M.D, PhD-Student Mikkel N. Frandsen Section for Surgical Pathophysiology
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Early mobilization to reduce postoperative orthostatic intolerance following total hip arthroplasty
No summary available
Advances in perioperative care, especially in analgesia and postoperative care has led to a push towards outpatient surgery, where the patients are discharged on the same day of surgery. The implementation of fast-track setting in total hip arthroplasty (THA) has made this a reality for a subset of patients (1,2). Outpatient surgery has been shown to be safe with proper discharge criteria and significantly reduces the cost of the procedure (1).
Early postoperative mobilization is essential for rapid functional recovery after surgery and subsequent discharge on the same day of surgery. However, transient inability to ambulate is highly prevalent after orthopedic surgery and remains a cause of prolonged postoperative hospital stay due to orthostatic hypotension (2) causing orthostatic intolerance (OI) (3).
Patients undergoing fast-track total hip or knee arthroplasty are routinely planned to be mobilized on the day of surgery and are required to participate in physiotherapy sessions in the early postoperative period. However, OI may delay recovery and length of stay and could lead to potential serious complications such as falls with a risk of prosthesis dislocation or fracture (4). OI is the inability to maintain blood pressure in the upright position. This may be due to inability in increasing heart rate, cardiac contractility and - most importantly - systemic vascular resistance. It has been shown that daily repeated tilts restore orthostatic tolerance (OT) in syncope patients by increasing the degree of vasomotor reserve available for vasoconstriction (5). However, repeated mobilization aimed at counteracting postoperative OI has not been studied in fast-track orthopedic or other types of surgery but may have a positive clinical impact.
In previous studies, we found OI to be present in more than 40% six hours after THA and still present in half of these at 24 hours. The OI was related to an attenuated cardiac output and vascular resistance response to standing and consequently to cerebral hypoperfusion. However, OI could not be explained by the degree of postoperative anemia or fluid administration in the early postoperative period (3,4).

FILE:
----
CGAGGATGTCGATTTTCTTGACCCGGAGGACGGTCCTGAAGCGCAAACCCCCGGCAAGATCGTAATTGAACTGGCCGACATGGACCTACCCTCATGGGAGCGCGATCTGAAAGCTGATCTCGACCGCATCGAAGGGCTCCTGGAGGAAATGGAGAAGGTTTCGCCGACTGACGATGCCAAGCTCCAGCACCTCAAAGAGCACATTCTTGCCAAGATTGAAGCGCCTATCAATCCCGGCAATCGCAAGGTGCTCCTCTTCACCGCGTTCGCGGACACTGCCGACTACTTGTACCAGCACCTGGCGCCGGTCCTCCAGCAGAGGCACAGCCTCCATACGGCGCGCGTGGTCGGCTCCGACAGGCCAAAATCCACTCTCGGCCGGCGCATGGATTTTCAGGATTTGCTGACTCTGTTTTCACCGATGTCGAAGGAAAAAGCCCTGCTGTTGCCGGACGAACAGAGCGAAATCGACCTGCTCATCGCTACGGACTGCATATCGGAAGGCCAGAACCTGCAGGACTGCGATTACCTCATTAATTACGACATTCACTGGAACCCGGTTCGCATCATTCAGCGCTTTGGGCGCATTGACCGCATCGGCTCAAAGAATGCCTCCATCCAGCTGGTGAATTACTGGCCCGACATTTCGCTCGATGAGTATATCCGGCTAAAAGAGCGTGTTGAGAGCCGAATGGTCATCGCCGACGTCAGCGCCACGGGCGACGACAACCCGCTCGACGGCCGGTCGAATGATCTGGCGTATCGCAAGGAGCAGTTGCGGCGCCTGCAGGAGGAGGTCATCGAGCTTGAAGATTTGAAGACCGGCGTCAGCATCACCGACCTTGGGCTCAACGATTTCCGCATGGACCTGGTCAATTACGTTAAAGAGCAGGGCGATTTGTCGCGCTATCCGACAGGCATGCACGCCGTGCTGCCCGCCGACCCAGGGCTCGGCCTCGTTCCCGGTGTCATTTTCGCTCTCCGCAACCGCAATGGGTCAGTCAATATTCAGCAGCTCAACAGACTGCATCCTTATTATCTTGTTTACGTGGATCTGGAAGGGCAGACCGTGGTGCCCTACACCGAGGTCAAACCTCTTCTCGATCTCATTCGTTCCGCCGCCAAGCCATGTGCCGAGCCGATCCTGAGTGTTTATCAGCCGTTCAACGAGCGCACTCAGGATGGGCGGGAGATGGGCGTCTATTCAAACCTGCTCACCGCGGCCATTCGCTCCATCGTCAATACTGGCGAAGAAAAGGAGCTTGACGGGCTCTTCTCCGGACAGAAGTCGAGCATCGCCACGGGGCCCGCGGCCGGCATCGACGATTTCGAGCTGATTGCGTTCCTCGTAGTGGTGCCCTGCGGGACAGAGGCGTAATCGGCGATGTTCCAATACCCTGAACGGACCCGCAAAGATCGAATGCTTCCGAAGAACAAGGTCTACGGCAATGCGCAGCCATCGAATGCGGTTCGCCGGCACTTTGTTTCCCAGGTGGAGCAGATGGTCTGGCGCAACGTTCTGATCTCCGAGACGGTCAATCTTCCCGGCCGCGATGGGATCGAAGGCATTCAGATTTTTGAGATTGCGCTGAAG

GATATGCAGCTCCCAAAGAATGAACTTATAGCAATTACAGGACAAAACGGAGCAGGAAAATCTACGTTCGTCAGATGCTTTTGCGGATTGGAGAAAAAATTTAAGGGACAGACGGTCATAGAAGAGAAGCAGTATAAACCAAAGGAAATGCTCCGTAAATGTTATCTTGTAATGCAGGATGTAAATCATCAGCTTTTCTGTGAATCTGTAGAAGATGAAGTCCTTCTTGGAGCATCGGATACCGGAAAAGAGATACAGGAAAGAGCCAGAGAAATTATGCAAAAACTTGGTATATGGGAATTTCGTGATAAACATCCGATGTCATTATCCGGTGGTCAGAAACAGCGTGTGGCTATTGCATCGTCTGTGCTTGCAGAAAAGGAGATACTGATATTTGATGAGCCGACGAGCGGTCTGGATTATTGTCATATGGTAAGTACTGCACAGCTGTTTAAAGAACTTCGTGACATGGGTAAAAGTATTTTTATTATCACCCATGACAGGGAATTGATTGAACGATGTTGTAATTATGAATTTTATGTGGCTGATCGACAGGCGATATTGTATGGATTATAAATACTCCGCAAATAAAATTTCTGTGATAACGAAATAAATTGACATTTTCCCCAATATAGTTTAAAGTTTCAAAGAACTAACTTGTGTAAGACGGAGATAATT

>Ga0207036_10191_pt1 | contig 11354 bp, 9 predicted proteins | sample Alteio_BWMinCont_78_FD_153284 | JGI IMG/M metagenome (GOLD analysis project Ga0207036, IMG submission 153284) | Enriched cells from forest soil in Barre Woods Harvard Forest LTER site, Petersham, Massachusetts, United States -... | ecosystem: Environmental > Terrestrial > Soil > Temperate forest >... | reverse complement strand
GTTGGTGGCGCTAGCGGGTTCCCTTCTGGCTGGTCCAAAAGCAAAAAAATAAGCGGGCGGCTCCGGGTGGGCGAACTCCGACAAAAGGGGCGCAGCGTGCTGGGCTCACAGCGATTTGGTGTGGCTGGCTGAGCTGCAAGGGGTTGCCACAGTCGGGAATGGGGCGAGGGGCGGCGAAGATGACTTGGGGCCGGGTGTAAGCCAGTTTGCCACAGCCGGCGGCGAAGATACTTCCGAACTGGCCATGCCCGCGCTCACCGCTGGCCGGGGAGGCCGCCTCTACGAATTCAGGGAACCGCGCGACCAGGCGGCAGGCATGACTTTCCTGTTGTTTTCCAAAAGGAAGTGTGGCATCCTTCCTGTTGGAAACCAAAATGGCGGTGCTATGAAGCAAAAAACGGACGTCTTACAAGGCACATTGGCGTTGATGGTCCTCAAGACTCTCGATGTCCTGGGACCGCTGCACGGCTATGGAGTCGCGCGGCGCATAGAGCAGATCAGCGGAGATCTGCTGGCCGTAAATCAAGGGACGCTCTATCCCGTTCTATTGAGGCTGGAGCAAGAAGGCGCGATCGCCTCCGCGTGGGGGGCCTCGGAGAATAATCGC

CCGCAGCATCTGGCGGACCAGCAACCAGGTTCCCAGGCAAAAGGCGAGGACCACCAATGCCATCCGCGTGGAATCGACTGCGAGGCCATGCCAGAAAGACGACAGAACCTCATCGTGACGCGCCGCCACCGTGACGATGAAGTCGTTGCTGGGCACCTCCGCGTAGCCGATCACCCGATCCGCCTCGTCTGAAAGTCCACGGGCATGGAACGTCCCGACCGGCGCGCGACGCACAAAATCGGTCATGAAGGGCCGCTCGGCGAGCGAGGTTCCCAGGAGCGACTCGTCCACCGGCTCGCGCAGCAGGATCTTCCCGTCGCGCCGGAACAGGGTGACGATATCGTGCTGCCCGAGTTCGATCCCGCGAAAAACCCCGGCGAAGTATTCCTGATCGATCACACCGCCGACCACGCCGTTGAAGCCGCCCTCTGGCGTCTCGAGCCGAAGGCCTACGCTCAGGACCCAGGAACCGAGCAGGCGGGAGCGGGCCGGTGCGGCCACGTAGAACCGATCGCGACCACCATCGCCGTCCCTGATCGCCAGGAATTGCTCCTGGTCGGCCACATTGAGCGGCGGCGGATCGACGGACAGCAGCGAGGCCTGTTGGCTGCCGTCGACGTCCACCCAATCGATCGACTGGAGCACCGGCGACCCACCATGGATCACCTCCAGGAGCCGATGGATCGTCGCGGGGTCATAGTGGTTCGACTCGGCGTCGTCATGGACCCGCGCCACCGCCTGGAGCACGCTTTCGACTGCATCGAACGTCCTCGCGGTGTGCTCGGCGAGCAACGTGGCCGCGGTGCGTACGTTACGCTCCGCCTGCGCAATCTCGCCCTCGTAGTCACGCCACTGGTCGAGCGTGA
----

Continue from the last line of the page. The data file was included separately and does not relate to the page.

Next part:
We hypothesize that an enhanced mobilization protocol (postural training) might alleviate or shorten the duration of postoperative OI.
The planned study's primary objective is to assess if repeated mobilization starting 4 hours after surgery can reduce symptoms or duration of OI. Secondary objectives are: 1) To describe blood pressure response to an enhanced mobilization protocol in a group of patients with OI and 2) to evaluate whether the enhanced mobilization procedure (outlined below) is feasible in normal clinical practice following elective THA.
Description of the cohort
This study is a multi-center single-arm exploratory and hypothesis generating study.
• Age ≥ 18
• Scheduled to undergo elective THA at OUH Svendborg Sygehus or Lillebaelt Hospital - Vejle with either neuraxial or general anesthesia.
• Sinus rhythm
• Diabetes Mellitus
• Parkinson's disease
• Known autonomic dysfunction
o Postural hypotension
o Postprandial hypotension
o Movement disorders
o Multiple system atrophy
• Preoperative cardiac arrhythmias
• Known atrial fibrillation
• Pacemaker treatment
Data and biological material
Data will only be gathered for the included patients, and will consist of the following:
o ASA score
o Duration of surgery
o Blood loss during surgery
o Mode of anesthesia
o Intraoperative fluids
o Intraoperative opioid use
o Continuous blood pressure
▪ During mobilization procedure
o Signs of OI during mobilization procedures
▪ OHSA questionnaire
o Use of analgesics after surgery during study
▪ Immediately before mobilization
Collaborating researchers and departments
Department of Orthopedic Surgery, Vejle and Svnedborg